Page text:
You can watch the video or read a lightly edited transcript below.
Who should you include in your product trio?
Does a product trio exclude everyone else from discovery decisions?
What about user researchers, data analysts, product marketing managers, and all your other favorite roles?
How do you decide who should be part of the product trio that leads discovery?
In my book Continuous Discovery Habits, I wrote that a product trio is typically comprised of a product manager, a designer, and a software engineer.
So naturally, everyone who has a title other than one of those three roles reached out to me. Some with quite a bit of outrage.
Why didn’t I include user researchers? Product marketing managers? UX writers? Data analysts? Data scientists? Business analysts? And so on.
Let me be clear: The product trio concept is flexible. It can expand and contract based on the roles available at your company.
The product trio concept is flexible. It can expand and contract based on the roles available at your company. – Tweet This
Every organizational context is unique. It’s not possible to create one definition that will work for every context. When I defined a product trio as typically comprising a product manager, a designer, and a software engineer, I was describing what I see at the vast majority of companies that I work with.
This concept is not new. We’ve been talking about three-legged stools, triads, and the three amigos for a couple of decades now.
The intent with a product trio is not to exclude other roles from discovery. It’s to highlight the need for cross-functional collaboration when building digital products. The most common form of cross-functional collaboration happens between product managers, designers, and engineers.
However, this concept can and should be adapted based on your unique context. For example, if you work on a machine learning API, it might make sense to include a data scientist in your trio, making a quad.
If your company is committed to user research and you have the luxury of having a user researcher embedded on each of your teams, you probably want to include them in most of your discovery decisions.
Like everything, defining your product trio requires judgment.
However, it’s important that you also consider the consequences of including more people on the team that leads discovery.
The more people involved in every decision, the longer each decision will take, and the longer it will take to ship value to your customers. Our goal is to balance speed of decision-making with the quality of decision-making. The key is to include the right roles for each decision.
Our goal is to balance speed of decision-making with the quality of decision-making. – Tweet This
Since my book has come out, I’ve heard from user researchers, content marketers, product marketing managers, UX writers, business analysts, product owners, scrum masters, project managers, and program managers. I’m sure after this video is released, I’ll hear from half a dozen other roles that I have yet to mention.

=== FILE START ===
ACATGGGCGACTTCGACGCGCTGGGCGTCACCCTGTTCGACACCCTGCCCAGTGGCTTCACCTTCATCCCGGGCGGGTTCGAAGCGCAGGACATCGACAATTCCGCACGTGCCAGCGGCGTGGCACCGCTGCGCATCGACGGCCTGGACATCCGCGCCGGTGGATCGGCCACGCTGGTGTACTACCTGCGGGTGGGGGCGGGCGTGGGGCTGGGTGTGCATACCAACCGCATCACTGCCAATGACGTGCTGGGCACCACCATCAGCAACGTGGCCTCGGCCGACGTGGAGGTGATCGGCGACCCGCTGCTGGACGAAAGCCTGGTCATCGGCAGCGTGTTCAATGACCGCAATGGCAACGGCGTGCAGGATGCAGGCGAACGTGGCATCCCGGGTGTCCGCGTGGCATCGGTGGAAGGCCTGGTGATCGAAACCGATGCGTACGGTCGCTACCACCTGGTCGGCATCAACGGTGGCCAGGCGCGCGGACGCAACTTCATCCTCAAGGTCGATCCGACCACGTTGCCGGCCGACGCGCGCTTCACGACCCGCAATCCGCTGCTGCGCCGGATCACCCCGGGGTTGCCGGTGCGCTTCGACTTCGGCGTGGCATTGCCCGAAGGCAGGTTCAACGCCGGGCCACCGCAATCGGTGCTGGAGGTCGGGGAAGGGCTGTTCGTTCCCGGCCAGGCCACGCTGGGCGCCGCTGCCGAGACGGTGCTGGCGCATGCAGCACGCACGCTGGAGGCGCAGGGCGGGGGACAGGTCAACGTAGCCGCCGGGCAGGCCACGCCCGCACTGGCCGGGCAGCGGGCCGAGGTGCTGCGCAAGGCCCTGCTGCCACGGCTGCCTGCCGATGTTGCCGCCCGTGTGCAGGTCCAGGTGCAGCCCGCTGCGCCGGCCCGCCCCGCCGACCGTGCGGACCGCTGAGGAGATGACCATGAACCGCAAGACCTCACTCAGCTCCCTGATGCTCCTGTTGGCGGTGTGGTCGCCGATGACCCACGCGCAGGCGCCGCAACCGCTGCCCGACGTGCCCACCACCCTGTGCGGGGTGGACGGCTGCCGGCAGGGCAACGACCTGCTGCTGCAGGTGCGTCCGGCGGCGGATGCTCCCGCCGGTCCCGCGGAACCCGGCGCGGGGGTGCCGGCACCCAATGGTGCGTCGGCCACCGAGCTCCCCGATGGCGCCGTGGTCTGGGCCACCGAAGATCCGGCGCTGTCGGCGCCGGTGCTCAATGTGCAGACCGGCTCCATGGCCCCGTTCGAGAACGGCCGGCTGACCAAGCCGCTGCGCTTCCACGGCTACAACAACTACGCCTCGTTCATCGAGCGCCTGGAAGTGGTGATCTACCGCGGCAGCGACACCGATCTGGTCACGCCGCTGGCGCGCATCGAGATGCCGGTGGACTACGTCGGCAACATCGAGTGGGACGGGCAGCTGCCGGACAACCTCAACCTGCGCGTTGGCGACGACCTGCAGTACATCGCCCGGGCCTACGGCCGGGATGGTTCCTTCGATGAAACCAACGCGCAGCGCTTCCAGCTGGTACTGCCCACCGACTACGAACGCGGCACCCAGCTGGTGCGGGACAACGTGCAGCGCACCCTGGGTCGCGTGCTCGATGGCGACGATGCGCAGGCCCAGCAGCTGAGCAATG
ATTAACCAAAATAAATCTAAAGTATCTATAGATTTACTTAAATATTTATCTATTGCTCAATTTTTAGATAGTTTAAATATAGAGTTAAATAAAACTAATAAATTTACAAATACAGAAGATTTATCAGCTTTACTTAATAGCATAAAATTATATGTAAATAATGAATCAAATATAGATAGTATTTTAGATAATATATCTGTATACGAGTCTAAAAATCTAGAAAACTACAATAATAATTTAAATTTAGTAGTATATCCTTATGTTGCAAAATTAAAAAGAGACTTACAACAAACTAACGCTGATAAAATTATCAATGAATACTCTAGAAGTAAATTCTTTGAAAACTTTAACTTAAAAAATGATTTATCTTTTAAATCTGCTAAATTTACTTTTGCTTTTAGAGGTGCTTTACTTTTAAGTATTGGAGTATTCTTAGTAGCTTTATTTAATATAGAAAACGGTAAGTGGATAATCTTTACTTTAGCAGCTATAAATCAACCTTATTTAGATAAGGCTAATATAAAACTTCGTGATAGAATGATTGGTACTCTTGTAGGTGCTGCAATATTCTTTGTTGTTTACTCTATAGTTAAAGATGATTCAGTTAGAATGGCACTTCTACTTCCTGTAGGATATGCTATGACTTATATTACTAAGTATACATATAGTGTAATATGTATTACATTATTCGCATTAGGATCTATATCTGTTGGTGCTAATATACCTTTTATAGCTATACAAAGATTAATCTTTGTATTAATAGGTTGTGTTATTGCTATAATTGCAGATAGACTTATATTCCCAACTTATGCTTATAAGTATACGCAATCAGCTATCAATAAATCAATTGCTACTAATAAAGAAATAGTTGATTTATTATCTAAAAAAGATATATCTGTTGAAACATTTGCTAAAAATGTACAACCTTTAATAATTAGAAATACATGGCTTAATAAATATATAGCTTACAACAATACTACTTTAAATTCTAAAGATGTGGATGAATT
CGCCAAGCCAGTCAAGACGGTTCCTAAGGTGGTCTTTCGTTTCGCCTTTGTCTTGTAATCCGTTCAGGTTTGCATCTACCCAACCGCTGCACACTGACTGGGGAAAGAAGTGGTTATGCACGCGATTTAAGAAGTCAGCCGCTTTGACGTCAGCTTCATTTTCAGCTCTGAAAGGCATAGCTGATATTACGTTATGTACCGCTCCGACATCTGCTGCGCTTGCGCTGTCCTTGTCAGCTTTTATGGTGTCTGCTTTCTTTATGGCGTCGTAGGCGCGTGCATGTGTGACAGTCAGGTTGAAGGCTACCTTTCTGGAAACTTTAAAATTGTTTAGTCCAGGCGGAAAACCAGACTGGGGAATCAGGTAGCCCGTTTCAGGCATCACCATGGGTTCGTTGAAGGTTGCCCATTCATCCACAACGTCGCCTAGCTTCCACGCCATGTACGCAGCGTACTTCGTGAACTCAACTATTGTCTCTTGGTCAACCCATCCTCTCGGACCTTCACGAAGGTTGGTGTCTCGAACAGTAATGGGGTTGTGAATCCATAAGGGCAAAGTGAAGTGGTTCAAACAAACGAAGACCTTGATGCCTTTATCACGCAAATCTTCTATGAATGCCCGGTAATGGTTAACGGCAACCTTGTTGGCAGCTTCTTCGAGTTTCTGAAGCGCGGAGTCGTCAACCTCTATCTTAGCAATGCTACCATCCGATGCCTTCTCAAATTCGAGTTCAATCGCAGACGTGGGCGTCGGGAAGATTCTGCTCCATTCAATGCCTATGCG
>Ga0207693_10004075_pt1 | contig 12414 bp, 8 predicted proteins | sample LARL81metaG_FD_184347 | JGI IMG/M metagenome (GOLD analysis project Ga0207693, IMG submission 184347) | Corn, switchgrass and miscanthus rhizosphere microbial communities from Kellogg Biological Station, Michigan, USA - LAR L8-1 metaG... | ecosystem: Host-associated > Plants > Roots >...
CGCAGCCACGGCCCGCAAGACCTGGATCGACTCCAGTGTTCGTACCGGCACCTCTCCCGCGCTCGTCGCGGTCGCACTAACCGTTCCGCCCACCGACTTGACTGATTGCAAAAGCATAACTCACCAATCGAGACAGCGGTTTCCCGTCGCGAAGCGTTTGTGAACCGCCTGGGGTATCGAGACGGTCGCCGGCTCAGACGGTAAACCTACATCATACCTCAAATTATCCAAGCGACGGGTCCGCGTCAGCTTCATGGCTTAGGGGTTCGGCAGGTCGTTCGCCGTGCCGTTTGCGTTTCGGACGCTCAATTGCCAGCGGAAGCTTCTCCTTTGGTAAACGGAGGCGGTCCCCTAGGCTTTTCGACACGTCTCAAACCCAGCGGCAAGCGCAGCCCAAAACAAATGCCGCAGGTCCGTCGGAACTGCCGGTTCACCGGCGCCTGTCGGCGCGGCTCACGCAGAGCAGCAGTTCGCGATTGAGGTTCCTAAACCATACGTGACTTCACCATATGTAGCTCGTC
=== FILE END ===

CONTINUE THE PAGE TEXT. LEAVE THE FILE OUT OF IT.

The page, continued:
First of all, most companies don’t have all of these roles. To be clear, I’m not saying companies shouldn’t have these roles. Each company hires and designs their team structure based on their own needs. What I am saying is that if you want to build successful digital products, you need to take a cross-functional approach to decision-making.
Second, I am saying that not all of these roles should be involved in every decision. Teams need to be thoughtful about which perspectives are most relevant to any given decision. Trios should be consulting other members of the team, but limiting who leads the discovery process allows teams to move quickly.
Third, a product trio leads discovery. That doesn’t mean that other people on the team can’t (or shouldn’t) be involved in discovery. They should. The more exposure, for example, your engineers have to customers, the better they will be at their jobs. But that doesn’t mean they have time to come to every customer interview, be involved in the design of every assumption test, and be included in every decision. Your team’s output would grind to a halt.
Just like all five of your engineers don’t jointly write every line of code and your entire design team doesn’t collaborate on every interface element, your entire team doesn’t need to be involved in every discovery decision. It’s just not practical.
I get why people react strongly to the product trio concept. Nobody wants to feel left out. However, having 13 people involved in every decision just isn’t practical.
If you currently aren’t included in your product trio, I’d recommend starting by getting clarity on where you can contribute the most. Ask yourself, when and where is my expertise most valuable? What are the types of decisions where we have to redo work because my expertise wasn’t consulted early enough?
If your answer is everything, prioritize. What are the most important decisions for you to be included in? Focus there.
The product trio concept isn’t designed to exclude. Everyone plays a role in discovery. Start by getting clarity on where you can best contribute to the team and build from there.